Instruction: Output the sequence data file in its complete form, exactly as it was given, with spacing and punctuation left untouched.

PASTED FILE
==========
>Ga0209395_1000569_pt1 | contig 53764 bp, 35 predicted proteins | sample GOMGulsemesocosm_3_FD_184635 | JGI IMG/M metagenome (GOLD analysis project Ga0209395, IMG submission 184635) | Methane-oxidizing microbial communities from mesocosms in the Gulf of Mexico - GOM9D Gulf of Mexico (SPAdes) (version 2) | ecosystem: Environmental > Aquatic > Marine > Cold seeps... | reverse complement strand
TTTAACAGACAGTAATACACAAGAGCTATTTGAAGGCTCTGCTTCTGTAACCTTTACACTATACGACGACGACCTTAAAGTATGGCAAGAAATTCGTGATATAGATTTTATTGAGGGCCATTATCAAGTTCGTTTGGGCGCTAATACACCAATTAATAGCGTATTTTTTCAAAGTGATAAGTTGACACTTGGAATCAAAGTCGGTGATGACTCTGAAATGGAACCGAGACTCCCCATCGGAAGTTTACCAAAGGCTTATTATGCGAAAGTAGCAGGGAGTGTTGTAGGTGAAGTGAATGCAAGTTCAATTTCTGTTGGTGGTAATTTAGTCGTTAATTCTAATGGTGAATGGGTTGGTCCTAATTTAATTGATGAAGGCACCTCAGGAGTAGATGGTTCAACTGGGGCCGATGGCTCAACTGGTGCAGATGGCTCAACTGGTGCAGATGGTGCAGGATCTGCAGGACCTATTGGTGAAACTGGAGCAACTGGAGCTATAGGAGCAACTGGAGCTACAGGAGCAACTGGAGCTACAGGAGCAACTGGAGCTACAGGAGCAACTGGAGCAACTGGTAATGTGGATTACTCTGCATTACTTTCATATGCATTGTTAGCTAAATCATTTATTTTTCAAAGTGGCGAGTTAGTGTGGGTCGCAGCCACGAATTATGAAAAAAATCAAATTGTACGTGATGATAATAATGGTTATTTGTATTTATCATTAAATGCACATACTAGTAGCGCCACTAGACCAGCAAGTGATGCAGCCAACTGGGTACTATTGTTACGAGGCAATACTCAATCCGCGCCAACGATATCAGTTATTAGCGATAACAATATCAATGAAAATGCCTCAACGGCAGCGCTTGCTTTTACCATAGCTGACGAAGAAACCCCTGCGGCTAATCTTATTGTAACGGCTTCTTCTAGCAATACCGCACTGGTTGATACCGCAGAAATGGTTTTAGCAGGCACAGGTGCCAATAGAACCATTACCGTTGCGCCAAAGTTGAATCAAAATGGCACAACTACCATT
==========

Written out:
>Ga0209395_1000569_pt1 | contig 53764 bp, 35 predicted proteins | sample GOMGulsemesocosm_3_FD_184635 | JGI IMG/M metagenome (GOLD analysis project Ga0209395, IMG submission 184635) | Methane-oxidizing microbial communities from mesocosms in the Gulf of Mexico - GOM9D Gulf of Mexico (SPAdes) (version 2) | ecosystem: Environmental > Aquatic > Marine > Cold seeps... | reverse complement strand
TTTAACAGACAGTAATACACAAGAGCTATTTGAAGGCTCTGCTTCTGTAACCTTTACACTATACGACGACGACCTTAAAGTATGGCAAGAAATTCGTGATATAGATTTTATTGAGGGCCATTATCAAGTTCGTTTGGGCGCTAATACACCAATTAATAGCGTATTTTTTCAAAGTGATAAGTTGACACTTGGAATCAAAGTCGGTGATGACTCTGAAATGGAACCGAGACTCCCCATCGGAAGTTTACCAAAGGCTTATTATGCGAAAGTAGCAGGGAGTGTTGTAGGTGAAGTGAATGCAAGTTCAATTTCTGTTGGTGGTAATTTAGTCGTTAATTCTAATGGTGAATGGGTTGGTCCTAATTTAATTGATGAAGGCACCTCAGGAGTAGATGGTTCAACTGGGGCCGATGGCTCAACTGGTGCAGATGGCTCAACTGGTGCAGATGGTGCAGGATCTGCAGGACCTATTGGTGAAACTGGAGCAACTGGAGCTATAGGAGCAACTGGAGCTACAGGAGCAACTGGAGCTACAGGAGCAACTGGAGCTACAGGAGCAACTGGAGCAACTGGTAATGTGGATTACTCTGCATTACTTTCATATGCATTGTTAGCTAAATCATTTATTTTTCAAAGTGGCGAGTTAGTGTGGGTCGCAGCCACGAATTATGAAAAAAATCAAATTGTACGTGATGATAATAATGGTTATTTGTATTTATCATTAAATGCACATACTAGTAGCGCCACTAGACCAGCAAGTGATGCAGCCAACTGGGTACTATTGTTACGAGGCAATACTCAATCCGCGCCAACGATATCAGTTATTAGCGATAACAATATCAATGAAAATGCCTCAACGGCAGCGCTTGCTTTTACCATAGCTGACGAAGAAACCCCTGCGGCTAATCTTATTGTAACGGCTTCTTCTAGCAATACCGCACTGGTTGATACCGCAGAAATGGTTTTAGCAGGCACAGGTGCCAATAGAACCATTACCGTTGCGCCAAAGTTGAATCAAAATGGCACAACTACCATT